5:25 p.m.: Kiss wife and kids goodbye, as if I am going away on a five-day trip. It’s better this way.
5:30: Arrive on scene at Virginia. Interview the two couples who are first in line. Discover that showing up at 3:10 pm is only good enough for second place on opening day.
5:50: Display my impressive, shiny new Press Pass to folks at Virginia. Ask if I can stand inside while the crowd rushes in so I can take pictures. They say no.
6:05: After standing in line that snakes all the way to University Ave, with all the other regular non-journalists, go in and take a seat.
6:06: I am disabused of the notion that my impressive, shiny new Press Pass means anything at all, as I am unceremoniously told to move from the VIP section. Volunteer unimpressed as I re-display my impressive, shiny new Press Pass. I guess journalists really don’t get any respect.
6:07: Find single seat across the aisle.
6:10: Make friends with Susan from Wisconsin Dells, WI, who is sitting next to me. She saw Jimi Hendrix play at Berkley in the ’60s. I was saw Van Halen play in Ft. Wayne, Indiana, in the ’70s. I keep silent.
6:30: Become concerned that Wurlitzer organist Warren York is late. Ebertfest doesn’t really begin until Warren starts playing his festival music. Also, I plan to make a joke in this article about cryogenically preserving Warren in a vault beneath the Virginia, next to boxes of other 1920s paraphernalia, so future generations can always enjoy his playing. These plans will be ruined if he does not show.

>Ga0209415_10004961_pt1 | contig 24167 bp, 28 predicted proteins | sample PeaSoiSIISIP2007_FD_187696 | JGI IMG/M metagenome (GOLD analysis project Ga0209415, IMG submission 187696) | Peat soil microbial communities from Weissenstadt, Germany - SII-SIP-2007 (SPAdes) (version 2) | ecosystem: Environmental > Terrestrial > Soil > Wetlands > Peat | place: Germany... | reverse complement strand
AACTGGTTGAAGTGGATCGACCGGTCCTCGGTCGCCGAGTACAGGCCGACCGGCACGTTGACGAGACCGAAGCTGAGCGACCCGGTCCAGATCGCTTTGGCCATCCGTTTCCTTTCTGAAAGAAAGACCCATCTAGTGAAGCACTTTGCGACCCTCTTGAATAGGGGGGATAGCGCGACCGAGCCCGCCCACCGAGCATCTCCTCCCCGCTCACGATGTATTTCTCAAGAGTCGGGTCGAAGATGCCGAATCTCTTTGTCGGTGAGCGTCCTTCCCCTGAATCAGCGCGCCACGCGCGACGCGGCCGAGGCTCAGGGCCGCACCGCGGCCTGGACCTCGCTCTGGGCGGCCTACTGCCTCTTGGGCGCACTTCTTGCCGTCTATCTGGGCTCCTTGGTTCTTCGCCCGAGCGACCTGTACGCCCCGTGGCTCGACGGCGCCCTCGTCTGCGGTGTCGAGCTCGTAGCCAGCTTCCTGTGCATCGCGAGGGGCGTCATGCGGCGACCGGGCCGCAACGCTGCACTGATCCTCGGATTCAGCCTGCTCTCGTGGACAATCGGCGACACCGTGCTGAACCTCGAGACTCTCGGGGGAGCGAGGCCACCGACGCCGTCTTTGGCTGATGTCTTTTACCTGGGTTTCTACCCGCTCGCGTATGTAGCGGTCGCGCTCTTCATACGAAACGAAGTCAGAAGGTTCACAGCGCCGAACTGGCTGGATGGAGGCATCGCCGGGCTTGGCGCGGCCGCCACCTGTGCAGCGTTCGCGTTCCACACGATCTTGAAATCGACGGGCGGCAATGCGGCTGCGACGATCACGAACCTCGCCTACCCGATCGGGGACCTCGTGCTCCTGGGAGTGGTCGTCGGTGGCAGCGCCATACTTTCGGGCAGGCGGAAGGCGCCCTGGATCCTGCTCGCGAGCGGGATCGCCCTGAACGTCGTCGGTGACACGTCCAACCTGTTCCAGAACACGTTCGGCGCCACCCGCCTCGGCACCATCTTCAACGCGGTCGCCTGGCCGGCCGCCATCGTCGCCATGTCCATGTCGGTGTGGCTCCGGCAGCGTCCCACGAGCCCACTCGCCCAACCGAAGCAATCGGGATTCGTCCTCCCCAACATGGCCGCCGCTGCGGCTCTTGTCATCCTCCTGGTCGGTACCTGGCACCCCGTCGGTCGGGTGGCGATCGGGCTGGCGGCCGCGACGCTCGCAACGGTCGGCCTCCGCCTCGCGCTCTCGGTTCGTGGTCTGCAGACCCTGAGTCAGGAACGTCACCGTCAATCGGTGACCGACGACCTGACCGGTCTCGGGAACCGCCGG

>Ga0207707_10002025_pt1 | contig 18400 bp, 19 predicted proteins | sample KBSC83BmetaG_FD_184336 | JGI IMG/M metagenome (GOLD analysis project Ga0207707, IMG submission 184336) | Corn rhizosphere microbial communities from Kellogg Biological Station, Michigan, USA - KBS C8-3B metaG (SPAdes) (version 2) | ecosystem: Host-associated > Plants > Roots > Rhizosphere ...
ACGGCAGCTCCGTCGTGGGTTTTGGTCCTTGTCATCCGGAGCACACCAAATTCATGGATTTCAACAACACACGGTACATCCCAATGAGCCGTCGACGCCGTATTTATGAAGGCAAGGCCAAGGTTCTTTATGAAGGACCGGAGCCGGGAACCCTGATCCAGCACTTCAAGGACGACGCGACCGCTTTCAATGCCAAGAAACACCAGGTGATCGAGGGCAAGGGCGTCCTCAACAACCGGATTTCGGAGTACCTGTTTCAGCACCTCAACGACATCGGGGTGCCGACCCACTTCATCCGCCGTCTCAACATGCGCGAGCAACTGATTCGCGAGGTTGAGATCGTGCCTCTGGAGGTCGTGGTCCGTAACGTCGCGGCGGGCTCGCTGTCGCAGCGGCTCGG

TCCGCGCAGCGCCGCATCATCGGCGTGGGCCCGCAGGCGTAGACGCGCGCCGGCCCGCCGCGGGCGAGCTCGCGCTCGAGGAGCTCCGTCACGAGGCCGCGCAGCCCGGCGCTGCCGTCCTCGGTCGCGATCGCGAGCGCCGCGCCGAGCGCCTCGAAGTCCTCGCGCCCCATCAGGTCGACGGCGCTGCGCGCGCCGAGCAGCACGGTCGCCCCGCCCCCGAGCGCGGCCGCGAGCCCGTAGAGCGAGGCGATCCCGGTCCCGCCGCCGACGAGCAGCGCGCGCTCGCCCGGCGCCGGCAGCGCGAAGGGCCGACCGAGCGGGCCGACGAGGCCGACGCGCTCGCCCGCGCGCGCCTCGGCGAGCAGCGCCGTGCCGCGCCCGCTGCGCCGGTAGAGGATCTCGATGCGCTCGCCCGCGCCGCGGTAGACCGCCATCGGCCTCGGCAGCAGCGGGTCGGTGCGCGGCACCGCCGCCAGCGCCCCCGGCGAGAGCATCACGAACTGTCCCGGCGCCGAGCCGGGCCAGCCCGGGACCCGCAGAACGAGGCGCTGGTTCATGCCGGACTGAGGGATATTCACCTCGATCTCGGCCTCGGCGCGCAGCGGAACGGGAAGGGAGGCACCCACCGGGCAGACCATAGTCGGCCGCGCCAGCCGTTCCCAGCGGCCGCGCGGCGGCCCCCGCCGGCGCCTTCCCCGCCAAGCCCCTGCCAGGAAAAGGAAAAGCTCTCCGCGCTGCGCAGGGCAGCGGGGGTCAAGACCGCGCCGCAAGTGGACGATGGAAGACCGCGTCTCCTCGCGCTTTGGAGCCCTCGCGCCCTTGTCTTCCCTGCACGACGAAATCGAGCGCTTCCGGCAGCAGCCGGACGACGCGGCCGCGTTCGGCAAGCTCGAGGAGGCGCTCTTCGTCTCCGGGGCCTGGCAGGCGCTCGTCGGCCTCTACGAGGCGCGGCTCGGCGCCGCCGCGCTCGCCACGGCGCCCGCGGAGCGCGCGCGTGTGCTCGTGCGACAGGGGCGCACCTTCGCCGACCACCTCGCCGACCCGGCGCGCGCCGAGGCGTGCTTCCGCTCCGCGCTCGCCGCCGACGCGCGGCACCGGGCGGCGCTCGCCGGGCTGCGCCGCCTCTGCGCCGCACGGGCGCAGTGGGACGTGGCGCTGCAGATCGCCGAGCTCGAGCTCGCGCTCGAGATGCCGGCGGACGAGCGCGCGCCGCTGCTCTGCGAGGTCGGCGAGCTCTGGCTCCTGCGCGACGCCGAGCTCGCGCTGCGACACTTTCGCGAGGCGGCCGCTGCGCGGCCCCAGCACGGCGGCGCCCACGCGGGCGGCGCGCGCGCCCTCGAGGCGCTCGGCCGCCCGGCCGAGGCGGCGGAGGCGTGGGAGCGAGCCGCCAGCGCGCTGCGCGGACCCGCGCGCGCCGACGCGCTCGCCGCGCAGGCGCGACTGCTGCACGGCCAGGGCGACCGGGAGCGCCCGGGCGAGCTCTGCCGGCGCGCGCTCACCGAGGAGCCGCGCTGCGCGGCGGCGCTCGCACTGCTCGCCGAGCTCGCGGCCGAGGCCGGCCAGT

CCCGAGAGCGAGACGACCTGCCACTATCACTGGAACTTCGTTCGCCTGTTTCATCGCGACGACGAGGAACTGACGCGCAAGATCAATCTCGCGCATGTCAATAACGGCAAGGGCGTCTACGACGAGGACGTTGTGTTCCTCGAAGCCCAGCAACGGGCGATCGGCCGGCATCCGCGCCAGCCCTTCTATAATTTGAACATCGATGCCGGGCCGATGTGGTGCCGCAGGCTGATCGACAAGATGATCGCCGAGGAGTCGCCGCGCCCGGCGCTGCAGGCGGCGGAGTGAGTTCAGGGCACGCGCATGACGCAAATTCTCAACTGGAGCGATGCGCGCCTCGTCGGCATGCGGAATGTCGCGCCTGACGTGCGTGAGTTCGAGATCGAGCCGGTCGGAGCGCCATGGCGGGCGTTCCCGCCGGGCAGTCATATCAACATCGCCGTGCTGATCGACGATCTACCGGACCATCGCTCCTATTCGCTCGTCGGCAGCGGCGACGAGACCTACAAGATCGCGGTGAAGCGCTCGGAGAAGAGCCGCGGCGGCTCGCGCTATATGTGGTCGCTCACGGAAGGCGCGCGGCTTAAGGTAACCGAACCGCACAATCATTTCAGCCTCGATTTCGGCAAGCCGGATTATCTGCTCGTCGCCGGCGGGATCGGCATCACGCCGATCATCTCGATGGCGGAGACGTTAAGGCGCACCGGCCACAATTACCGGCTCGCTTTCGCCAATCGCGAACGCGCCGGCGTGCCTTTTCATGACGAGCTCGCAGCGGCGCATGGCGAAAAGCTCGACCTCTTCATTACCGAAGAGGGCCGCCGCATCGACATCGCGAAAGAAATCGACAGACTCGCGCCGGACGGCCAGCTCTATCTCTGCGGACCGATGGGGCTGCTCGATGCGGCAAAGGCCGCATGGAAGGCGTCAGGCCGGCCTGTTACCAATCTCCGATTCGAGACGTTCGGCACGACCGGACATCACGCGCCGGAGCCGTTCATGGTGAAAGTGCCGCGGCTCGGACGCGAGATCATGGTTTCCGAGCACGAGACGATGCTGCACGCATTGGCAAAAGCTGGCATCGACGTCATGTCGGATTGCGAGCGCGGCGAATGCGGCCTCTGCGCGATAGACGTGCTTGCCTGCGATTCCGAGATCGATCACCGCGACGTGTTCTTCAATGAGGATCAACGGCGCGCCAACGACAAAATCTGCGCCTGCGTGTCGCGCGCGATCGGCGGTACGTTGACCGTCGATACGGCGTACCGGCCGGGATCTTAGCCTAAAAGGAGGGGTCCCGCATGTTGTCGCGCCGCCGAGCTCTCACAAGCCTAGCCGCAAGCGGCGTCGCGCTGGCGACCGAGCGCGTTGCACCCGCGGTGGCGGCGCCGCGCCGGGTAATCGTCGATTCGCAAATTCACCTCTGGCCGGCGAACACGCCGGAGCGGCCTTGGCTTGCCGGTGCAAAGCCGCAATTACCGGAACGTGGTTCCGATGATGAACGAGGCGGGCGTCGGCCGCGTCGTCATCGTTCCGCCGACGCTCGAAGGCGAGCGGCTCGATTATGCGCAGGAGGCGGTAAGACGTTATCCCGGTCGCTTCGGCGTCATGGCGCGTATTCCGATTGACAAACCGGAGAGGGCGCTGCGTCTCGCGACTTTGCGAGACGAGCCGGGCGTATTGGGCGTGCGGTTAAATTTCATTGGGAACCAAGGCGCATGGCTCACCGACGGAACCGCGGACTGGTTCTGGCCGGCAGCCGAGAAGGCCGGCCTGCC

6:40: Find out that the guy two seats down has even more ’60s cred, as he was actually at Woodstock, and hitchhiked from Chicago to get there. I now remember that I once went to a Bob Dylan/Grateful Dead/Tom Petty festival concert in the late 1980s. This does not count at all for ’60s cred. I keep silent again.
6:45: Decide to ask someone about Warren York. Find out he is apparently suffering from diabetes and lost his eyesight. This is a terrible loss, both for Warren and Ebertfest. It’s just not the same without his happy festival music. Also, now joking about cryogenically preserving Warren seems horribly inappropriate. Must change article strategy.
6:55: Consider changing joke to cryogenically preserving Roger Ebert’s brain and wit, to be stored underneath the Virgnia and re-activated for the next hundred years of Ebertfests. Chaz’s too, although she seems more sensible than to agree to such a thing. I’m overreaching. Warren York news has thrown me off balance.
7:03: Announcer keeps telling people to take their seats, turn off their cell phones and pagers. They get about the same unresponsiveness as did the Woodstock announcers. I half expect a warning to move away from the towers and watch out for the brown acid that is not too good.
7:09: Roger, Chaz and Nate Kohn emerge on stage. In a Michael Jordanesque statement, Chaz announces: “Heeeee’s Back!” Thunderous standing ovation follows.
7:12: Woodstock director Michael Wadleigh, in period dress, is introduced. He talks about how much he admires Roger and also says that only now can he out-talk Roger (because Roger no longer has a voice).
Before the movie starts Roger uses his laptop to say, in a computerized English accent, that we should stay away from the brown acid. This is way funnier than if the regular announcer had said it. I have missed Roger’s wit these last years.
7:15 to 9:25: Woodstock. Groovy, man.
So, I guess before Woodstock was Woodstock, it was just a farm. Could logistical nightmare that followed be a metaphor for the ’60s? Everyone wants peace, love, and harmony. We just have trouble feeding ourselves while doing it.
“Traffic uptight at Hippiefest.”